The compensation judge found Mr. Salita expended 86.55 hours of legal services relating to primary liability issues regarding the three consolidated cases. In addition to this time, Mr. Salita expended 33.96 hours of legal services on the Langlois case and 28.45 hours on the Ryan case. The parties stipulated the amount of time spent by Mr. Salita was reasonable except for duplicate entries of time. The parties further stipulated Mr. Salita is experienced in workers= compensation matters. Finally, the parties stipulated a rate of $200.00 per hour for legal services was reasonable.
In both the Langlois and the Ryan cases, the compensation judge made the following finding:
The nature of the proof required was very complex. Multiple narrative reports, medical records, and itemized bills were necessary to prove up the claim for medical expenses. Medical opinions were obtained regarding whether exposure to the air in WDH (Weaver Densford Hall) resulted in an occupational disease and, if so, whether the various conditions the employee claimed were a result of the occupational disease. The issues were very difficult requiring testimony from expert witnesses in industrial hygiene and occupational medicine. Records and reports regarding indoor air quality, mold and fungal counts, material data sheets, and chemical storage were obtained, reviewed, and analyzed.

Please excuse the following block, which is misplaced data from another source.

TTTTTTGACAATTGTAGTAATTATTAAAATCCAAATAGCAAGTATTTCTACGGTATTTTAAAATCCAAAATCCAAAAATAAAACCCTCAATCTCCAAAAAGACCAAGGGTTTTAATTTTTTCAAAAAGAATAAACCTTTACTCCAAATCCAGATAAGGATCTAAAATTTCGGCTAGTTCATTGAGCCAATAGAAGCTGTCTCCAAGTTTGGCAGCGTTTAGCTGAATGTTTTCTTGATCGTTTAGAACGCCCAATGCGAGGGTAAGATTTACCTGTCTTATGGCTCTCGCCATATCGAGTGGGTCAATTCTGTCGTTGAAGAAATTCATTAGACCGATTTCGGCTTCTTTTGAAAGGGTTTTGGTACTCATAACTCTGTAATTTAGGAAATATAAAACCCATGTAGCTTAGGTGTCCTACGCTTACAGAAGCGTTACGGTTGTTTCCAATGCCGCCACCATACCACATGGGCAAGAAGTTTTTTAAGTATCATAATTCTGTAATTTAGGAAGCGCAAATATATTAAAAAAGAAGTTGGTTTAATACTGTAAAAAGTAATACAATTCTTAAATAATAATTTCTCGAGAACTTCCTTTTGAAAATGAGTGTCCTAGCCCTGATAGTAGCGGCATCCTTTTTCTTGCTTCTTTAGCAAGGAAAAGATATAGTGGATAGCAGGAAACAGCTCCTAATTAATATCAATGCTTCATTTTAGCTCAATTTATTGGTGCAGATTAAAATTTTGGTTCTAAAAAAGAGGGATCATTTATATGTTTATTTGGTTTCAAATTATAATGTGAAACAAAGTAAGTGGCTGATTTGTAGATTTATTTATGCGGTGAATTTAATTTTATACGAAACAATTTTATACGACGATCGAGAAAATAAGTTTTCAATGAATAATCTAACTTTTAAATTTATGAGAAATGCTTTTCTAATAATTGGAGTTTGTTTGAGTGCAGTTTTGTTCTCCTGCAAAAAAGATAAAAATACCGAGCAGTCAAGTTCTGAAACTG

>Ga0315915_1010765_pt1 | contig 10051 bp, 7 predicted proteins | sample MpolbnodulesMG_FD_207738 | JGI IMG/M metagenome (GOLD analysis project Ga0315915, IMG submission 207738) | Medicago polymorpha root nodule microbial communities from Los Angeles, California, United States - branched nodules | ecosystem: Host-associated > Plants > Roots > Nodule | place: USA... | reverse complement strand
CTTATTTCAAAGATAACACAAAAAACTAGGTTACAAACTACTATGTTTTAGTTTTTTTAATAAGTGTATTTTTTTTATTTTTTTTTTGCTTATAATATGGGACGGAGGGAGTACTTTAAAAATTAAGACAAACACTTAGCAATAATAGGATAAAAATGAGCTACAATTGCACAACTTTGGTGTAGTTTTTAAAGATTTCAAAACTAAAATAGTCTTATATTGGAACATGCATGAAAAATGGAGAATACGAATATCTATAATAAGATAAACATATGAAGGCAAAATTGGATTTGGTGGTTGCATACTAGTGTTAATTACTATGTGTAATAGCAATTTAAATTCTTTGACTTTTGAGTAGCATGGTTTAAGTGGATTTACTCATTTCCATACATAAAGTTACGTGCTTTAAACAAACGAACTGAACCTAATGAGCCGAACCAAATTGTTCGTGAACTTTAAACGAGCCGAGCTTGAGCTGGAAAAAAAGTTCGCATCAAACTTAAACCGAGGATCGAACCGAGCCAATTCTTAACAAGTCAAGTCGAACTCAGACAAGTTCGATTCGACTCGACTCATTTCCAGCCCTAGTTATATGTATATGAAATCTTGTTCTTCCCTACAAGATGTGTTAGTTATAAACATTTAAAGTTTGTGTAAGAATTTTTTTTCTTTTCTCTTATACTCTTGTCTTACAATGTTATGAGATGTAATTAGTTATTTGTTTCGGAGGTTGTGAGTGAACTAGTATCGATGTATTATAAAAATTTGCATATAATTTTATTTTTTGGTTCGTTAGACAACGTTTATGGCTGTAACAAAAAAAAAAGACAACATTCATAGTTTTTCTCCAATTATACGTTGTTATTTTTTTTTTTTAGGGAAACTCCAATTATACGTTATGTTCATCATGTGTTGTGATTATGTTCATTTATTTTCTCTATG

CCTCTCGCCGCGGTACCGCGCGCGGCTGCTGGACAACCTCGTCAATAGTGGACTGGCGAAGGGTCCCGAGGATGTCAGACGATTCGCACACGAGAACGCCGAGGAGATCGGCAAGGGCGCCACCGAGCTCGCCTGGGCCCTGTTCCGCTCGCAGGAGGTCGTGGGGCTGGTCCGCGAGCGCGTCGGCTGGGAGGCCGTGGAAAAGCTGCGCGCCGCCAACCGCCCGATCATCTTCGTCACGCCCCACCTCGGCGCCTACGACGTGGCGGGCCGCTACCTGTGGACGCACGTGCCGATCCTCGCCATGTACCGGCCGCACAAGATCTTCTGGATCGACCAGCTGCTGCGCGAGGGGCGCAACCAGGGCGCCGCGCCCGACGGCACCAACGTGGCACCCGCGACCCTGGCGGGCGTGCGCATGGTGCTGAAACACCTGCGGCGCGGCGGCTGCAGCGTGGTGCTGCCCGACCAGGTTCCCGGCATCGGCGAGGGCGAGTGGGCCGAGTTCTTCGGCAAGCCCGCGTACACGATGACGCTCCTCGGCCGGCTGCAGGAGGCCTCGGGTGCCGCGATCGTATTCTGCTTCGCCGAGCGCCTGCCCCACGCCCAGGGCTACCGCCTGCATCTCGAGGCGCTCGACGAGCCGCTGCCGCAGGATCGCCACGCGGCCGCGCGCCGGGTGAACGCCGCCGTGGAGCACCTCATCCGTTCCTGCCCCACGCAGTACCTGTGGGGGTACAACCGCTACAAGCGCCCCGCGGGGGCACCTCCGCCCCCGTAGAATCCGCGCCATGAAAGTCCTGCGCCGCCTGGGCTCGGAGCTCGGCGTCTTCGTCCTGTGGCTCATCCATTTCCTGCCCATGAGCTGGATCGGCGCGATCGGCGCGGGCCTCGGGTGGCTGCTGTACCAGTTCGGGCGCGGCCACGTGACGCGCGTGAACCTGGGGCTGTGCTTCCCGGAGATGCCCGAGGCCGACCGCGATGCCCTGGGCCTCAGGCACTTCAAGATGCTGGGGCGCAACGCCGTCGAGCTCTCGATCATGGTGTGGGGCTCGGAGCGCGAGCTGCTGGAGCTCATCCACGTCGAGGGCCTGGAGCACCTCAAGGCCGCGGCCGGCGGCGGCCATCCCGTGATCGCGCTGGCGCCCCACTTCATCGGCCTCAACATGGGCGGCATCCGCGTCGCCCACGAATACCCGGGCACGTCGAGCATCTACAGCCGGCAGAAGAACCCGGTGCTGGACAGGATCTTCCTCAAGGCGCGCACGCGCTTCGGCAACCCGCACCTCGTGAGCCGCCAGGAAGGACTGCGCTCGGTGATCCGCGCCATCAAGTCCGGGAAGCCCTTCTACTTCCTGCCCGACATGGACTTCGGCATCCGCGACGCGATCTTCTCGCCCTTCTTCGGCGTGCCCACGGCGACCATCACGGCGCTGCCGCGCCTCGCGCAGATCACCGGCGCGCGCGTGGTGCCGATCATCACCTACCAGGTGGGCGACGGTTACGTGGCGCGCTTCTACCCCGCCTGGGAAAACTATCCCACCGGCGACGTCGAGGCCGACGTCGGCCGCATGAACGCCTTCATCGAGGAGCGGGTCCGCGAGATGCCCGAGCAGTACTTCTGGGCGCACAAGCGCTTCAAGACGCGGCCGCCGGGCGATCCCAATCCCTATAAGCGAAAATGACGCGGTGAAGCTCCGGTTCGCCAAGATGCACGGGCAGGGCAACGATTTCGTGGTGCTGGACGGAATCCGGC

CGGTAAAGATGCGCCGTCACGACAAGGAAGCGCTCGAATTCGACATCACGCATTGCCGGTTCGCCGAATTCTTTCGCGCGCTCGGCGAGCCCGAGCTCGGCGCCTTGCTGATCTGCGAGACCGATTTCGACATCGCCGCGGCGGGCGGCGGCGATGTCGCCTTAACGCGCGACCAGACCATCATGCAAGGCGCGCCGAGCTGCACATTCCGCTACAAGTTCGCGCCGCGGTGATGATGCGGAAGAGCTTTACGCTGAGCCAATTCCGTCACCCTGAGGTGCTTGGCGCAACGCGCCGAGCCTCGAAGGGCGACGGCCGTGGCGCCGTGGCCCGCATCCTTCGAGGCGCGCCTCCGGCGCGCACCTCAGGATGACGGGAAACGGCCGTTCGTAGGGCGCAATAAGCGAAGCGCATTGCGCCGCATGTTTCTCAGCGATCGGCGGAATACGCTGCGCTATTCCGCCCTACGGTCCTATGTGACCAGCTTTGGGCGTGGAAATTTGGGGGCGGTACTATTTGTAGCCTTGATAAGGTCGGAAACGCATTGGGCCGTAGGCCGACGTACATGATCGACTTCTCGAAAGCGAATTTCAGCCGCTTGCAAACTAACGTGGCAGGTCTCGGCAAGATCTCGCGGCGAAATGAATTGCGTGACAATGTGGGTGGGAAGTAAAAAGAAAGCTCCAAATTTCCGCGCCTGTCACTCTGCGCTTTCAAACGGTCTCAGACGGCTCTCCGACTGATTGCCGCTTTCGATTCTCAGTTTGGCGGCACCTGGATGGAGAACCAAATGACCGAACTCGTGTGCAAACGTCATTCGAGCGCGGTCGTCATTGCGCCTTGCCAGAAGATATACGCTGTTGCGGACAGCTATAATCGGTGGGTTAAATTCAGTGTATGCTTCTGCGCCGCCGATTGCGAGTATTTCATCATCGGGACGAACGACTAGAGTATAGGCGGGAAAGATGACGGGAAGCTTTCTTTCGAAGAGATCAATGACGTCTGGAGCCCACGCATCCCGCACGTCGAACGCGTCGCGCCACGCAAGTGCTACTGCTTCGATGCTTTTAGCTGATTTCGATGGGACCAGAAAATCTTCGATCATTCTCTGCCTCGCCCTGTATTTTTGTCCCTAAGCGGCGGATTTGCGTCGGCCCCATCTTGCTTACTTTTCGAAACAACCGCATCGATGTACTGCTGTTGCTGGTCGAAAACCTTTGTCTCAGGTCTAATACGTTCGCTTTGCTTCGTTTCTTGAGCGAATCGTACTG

The appellant agrees the employees= counsel assumed significant responsibility and invested substantial time and expense in the litigation. The appellant further acknowledges the causation and medical issues were complex requiring significant and sophisticated proof. The employer argues, however, that given the results obtained in the litigation an attorney fee of $21,000.00 is unreasonable and an abuse of discretion.